Book: Mr. Fox – Author: Helen Oyeyemi
Genre: Fiction, Magical Realism
Description from Amazon:
Fairy-tale romances end with a wedding, and the fairy tales don’t get complicated. In this book, the celebrated writer Mr. Fox can’t stop himself from killing off the heroines of his novels, and neither can his wife, Daphne. It’s not until Mary, his muse, comes to life and transforms him from author into subject that his story begins to unfold differently.
Mary challenges Mr. Fox to join her in stories of their own devising; and in different times and places, the two of them seek each other, find each other, thwart each other, and try to stay together, even when the roles they inhabit seem to forbid it. Their adventures twist the fairy tale into nine variations, exploding and teasing conventions of genre and romance, and each iteration explores the fears that come with accepting a lifelong bond. Meanwhile, Daphne becomes convinced that her husband is having an affair, and finds her way into Mary and Mr. Fox’s game. And so Mr. Fox is offered a choice: Will it be a life with the girl of his dreams, or a life with an all-too-real woman who delights him more than he cares to admit?
This was an…interesting book. It’s not the type of book I would normally read, but I ended up enjoying it quite a bit.
The book almost reads like a writing experiment; one where you take the main characters and change everything about them, background, situation, even location in space and time, and see where the story takes you. Mary and St. John became all manner of people, from a very realistic nanny & writer pair all the way down to an actual fox and his lady love. It was a very interesting thing to watch, a writer reinterpreting her own characters over and over; almost like watching the writing process itself.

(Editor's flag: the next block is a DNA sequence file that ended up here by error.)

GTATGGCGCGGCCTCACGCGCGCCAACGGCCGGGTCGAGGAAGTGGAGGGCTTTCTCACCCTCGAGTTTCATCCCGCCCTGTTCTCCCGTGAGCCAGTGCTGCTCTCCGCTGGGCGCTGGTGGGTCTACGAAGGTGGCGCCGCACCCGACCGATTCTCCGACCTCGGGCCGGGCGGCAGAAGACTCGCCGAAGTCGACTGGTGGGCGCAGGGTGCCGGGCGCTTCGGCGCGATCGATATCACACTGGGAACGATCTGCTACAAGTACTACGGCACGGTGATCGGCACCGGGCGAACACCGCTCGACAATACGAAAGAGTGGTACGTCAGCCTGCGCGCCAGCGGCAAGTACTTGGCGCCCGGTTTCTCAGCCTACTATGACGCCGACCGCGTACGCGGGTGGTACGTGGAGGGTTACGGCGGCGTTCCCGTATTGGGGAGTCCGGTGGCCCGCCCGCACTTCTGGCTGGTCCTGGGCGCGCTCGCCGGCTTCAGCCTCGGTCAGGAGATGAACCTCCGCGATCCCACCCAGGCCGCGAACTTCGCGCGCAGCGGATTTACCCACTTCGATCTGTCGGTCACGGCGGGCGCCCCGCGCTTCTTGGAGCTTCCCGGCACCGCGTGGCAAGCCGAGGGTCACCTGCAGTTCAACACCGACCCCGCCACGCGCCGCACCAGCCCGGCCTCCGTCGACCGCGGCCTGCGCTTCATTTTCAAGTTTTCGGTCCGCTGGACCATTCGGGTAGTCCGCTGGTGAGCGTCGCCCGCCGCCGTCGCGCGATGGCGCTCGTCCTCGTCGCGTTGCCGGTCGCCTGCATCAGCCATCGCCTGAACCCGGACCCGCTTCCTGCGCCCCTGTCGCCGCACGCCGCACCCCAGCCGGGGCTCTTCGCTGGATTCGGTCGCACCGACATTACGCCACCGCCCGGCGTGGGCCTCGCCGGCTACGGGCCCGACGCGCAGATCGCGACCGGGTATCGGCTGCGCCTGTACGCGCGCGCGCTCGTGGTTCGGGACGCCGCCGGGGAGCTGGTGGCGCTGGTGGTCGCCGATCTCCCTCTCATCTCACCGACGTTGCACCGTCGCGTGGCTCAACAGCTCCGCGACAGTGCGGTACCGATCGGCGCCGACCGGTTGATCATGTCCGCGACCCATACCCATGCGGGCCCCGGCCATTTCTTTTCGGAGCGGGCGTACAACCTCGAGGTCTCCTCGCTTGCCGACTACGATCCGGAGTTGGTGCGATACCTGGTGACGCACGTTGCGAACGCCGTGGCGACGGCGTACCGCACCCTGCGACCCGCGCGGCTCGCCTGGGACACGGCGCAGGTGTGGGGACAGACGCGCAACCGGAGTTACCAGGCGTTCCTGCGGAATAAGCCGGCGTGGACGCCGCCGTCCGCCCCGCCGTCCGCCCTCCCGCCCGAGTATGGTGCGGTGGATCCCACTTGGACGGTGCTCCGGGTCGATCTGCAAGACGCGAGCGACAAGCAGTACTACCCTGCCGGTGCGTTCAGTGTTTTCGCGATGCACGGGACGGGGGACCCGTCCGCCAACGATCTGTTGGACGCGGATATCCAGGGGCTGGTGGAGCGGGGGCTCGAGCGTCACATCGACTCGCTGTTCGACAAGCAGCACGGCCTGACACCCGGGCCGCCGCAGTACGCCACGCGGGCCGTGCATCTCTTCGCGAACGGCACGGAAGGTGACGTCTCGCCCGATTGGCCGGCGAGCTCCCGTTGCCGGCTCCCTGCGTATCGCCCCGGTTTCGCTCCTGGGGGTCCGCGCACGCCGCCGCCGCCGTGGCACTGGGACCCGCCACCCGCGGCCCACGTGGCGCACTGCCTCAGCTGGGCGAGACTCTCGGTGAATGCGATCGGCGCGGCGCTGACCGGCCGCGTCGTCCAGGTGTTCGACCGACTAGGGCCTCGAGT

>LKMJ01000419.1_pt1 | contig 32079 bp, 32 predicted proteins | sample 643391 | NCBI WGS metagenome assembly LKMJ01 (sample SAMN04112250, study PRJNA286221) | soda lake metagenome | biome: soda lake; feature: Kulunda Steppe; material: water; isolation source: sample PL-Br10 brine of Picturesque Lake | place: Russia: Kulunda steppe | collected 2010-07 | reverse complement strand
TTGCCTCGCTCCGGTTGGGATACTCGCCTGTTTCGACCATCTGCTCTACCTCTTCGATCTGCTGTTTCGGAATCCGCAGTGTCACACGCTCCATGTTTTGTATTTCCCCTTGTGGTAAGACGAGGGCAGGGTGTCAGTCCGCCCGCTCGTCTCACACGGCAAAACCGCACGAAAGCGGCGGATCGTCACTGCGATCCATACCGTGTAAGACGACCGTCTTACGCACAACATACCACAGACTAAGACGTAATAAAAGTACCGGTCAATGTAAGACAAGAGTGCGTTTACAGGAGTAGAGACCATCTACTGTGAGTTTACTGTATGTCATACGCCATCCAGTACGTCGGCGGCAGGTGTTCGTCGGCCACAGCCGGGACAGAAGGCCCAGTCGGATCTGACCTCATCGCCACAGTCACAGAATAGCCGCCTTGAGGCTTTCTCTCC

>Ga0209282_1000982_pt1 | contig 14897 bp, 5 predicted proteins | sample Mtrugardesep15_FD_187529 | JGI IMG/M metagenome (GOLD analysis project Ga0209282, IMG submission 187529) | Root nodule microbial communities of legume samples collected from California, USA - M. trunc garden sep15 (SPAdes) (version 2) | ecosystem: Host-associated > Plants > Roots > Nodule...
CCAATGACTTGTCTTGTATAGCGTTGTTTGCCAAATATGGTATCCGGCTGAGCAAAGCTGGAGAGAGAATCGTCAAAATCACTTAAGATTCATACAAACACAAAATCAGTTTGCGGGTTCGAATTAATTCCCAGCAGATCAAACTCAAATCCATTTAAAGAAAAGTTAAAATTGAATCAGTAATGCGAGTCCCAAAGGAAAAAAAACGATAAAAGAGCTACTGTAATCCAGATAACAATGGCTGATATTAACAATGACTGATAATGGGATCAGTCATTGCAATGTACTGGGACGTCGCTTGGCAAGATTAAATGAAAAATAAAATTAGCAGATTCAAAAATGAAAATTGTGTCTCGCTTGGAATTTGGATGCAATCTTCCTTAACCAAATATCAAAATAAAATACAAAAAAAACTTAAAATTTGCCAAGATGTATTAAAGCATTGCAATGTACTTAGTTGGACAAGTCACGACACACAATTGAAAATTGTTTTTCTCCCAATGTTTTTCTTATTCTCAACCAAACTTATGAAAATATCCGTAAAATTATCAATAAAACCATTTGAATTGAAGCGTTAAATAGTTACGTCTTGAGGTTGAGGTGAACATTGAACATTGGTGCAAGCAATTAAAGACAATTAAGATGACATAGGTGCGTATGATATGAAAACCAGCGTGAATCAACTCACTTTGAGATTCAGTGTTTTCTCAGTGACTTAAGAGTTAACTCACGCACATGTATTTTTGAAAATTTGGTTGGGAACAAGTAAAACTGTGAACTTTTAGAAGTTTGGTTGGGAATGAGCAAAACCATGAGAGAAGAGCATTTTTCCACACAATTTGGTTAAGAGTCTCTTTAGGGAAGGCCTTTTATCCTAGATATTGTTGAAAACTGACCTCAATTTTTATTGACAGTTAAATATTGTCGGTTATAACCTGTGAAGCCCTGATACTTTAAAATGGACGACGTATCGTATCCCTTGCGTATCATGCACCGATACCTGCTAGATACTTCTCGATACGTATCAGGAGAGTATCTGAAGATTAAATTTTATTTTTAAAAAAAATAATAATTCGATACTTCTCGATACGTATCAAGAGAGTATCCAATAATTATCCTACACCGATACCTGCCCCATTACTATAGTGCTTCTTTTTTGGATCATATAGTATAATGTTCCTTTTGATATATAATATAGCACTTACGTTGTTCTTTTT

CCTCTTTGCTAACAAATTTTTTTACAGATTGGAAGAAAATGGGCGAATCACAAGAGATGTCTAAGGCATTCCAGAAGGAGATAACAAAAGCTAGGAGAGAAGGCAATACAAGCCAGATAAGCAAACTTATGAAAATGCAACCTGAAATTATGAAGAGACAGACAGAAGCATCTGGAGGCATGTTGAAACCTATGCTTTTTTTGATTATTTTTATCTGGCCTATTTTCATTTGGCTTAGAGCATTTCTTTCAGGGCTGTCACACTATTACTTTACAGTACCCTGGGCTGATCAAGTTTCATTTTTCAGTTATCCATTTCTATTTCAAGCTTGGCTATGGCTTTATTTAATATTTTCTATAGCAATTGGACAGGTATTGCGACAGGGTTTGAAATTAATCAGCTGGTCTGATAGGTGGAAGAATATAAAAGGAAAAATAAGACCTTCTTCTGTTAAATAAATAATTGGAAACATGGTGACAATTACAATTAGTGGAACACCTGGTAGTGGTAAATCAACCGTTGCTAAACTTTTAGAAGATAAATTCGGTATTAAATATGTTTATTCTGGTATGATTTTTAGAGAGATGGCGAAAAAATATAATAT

I can see where some people might not like this one. It DOES jump around quite a bit, without really any transitions, so I could see it being very confusing for some readers. But I actually enjoyed that. It shook things up a bit; gave me the sensation that I was reading a bunch of short stories rather than one long book. Granted, not all of the stories had an ending…or even a beginning, but it was still fun.
And it did still contain an overarching plot to keep everything tied together. All the stories tied back in some (if vague) fashion to the overall plot, in which St. John and his wife are haunted by the Muse that just wants to live; an interesting plot in itself.
I also want to applaud the writing style. The author has a natural way of writing; the words just seem to flow off the page, making even the most peculiar of tales seem realistic. I could have read a hundred more versions of St. John & Mary and never gotten bored. It makes me very eager to pick up another of her works.
Overall, I highly recommend this one. Not just to people who like short stories, but really to everyone who enjoys fiction.
If on a Winter’s Night a Traveler – Italo Cavino, William Weaver (translator)